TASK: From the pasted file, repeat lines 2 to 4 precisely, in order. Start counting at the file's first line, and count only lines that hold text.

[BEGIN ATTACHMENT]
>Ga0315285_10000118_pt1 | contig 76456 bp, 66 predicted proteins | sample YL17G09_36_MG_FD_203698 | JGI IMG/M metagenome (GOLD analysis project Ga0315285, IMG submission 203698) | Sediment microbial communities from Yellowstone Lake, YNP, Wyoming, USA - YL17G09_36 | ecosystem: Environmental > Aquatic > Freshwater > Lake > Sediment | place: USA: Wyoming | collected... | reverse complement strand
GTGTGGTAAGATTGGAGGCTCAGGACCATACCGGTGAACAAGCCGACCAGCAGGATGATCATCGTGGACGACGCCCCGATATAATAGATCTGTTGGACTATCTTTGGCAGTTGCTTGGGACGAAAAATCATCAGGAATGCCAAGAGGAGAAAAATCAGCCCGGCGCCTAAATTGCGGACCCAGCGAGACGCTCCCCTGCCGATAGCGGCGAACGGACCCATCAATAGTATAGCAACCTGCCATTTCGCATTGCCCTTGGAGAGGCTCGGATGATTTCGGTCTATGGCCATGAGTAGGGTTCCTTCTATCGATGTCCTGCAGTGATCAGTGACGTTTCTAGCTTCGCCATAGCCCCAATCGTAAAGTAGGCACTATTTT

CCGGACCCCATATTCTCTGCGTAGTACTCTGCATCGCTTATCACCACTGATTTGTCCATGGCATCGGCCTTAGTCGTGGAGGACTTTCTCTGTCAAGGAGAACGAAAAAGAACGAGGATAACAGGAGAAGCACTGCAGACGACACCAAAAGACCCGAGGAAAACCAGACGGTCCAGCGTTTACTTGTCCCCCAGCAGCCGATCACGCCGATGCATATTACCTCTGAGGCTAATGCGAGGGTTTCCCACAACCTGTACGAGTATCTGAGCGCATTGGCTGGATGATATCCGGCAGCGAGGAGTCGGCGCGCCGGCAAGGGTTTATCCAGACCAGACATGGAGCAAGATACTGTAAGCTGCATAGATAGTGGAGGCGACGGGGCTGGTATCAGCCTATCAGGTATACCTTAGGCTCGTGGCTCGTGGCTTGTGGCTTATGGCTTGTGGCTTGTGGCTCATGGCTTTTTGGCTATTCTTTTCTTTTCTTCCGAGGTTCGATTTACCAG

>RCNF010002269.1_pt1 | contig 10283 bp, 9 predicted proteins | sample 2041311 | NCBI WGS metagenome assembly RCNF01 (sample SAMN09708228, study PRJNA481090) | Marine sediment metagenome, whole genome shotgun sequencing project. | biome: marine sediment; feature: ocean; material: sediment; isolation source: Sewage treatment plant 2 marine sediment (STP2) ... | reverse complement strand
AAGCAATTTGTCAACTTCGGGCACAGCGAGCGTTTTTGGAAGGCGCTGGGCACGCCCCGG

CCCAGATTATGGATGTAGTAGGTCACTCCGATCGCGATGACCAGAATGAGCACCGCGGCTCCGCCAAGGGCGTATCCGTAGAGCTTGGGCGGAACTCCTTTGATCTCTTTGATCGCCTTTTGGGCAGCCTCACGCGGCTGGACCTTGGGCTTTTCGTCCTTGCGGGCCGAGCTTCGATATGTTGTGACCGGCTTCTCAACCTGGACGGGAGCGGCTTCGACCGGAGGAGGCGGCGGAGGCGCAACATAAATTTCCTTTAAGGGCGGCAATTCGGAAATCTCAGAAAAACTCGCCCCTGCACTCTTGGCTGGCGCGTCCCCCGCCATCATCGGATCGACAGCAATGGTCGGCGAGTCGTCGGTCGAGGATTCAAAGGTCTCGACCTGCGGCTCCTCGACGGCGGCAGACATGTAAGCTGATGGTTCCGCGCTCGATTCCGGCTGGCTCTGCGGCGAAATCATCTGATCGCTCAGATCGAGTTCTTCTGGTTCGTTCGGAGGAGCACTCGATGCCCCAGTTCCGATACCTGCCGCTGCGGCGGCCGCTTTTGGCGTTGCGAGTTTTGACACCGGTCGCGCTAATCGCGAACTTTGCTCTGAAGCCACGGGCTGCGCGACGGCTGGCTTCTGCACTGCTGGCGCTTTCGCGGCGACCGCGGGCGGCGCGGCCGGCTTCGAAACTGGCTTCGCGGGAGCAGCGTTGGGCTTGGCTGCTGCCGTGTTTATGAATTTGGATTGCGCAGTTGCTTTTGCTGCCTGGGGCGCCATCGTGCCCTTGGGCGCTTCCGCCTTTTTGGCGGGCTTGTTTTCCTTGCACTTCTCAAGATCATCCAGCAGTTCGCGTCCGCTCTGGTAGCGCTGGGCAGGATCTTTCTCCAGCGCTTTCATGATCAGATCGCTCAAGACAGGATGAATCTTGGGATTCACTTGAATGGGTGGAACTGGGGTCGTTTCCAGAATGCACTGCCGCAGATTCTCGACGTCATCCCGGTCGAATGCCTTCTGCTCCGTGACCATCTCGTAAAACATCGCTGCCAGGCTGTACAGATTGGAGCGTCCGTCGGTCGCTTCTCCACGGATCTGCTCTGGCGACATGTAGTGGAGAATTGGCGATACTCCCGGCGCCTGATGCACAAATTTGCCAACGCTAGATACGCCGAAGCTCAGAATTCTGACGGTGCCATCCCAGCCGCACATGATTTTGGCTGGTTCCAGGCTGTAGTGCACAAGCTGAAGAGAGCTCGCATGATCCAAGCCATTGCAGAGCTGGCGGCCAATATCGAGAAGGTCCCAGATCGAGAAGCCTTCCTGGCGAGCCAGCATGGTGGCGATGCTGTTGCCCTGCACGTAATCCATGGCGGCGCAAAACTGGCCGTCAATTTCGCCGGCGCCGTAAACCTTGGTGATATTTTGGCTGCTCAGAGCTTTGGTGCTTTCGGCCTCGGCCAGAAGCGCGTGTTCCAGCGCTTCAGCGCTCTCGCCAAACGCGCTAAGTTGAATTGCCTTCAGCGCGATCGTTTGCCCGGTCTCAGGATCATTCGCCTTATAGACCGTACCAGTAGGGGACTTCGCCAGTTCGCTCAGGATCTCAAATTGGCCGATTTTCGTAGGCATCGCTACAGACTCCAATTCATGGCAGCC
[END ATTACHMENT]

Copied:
GTGTGGTAAGATTGGAGGCTCAGGACCATACCGGTGAACAAGCCGACCAGCAGGATGATCATCGTGGACGACGCCCCGATATAATAGATCTGTTGGACTATCTTTGGCAGTTGCTTGGGACGAAAAATCATCAGGAATGCCAAGAGGAGAAAAATCAGCCCGGCGCCTAAATTGCGGACCCAGCGAGACGCTCCCCTGCCGATAGCGGCGAACGGACCCATCAATAGTATAGCAACCTGCCATTTCGCATTGCCCTTGGAGAGGCTCGGATGATTTCGGTCTATGGCCATGAGTAGGGTTCCTTCTATCGATGTCCTGCAGTGATCAGTGACGTTTCTAGCTTCGCCATAGCCCCAATCGTAAAGTAGGCACTATTTT

CCGGACCCCATATTCTCTGCGTAGTACTCTGCATCGCTTATCACCACTGATTTGTCCATGGCATCGGCCTTAGTCGTGGAGGACTTTCTCTGTCAAGGAGAACGAAAAAGAACGAGGATAACAGGAGAAGCACTGCAGACGACACCAAAAGACCCGAGGAAAACCAGACGGTCCAGCGTTTACTTGTCCCCCAGCAGCCGATCACGCCGATGCATATTACCTCTGAGGCTAATGCGAGGGTTTCCCACAACCTGTACGAGTATCTGAGCGCATTGGCTGGATGATATCCGGCAGCGAGGAGTCGGCGCGCCGGCAAGGGTTTATCCAGACCAGACATGGAGCAAGATACTGTAAGCTGCATAGATAGTGGAGGCGACGGGGCTGGTATCAGCCTATCAGGTATACCTTAGGCTCGTGGCTCGTGGCTTGTGGCTTATGGCTTGTGGCTTGTGGCTCATGGCTTTTTGGCTATTCTTTTCTTTTCTTCCGAGGTTCGATTTACCAG

>RCNF010002269.1_pt1 | contig 10283 bp, 9 predicted proteins | sample 2041311 | NCBI WGS metagenome assembly RCNF01 (sample SAMN09708228, study PRJNA481090) | Marine sediment metagenome, whole genome shotgun sequencing project. | biome: marine sediment; feature: ocean; material: sediment; isolation source: Sewage treatment plant 2 marine sediment (STP2) ... | reverse complement strand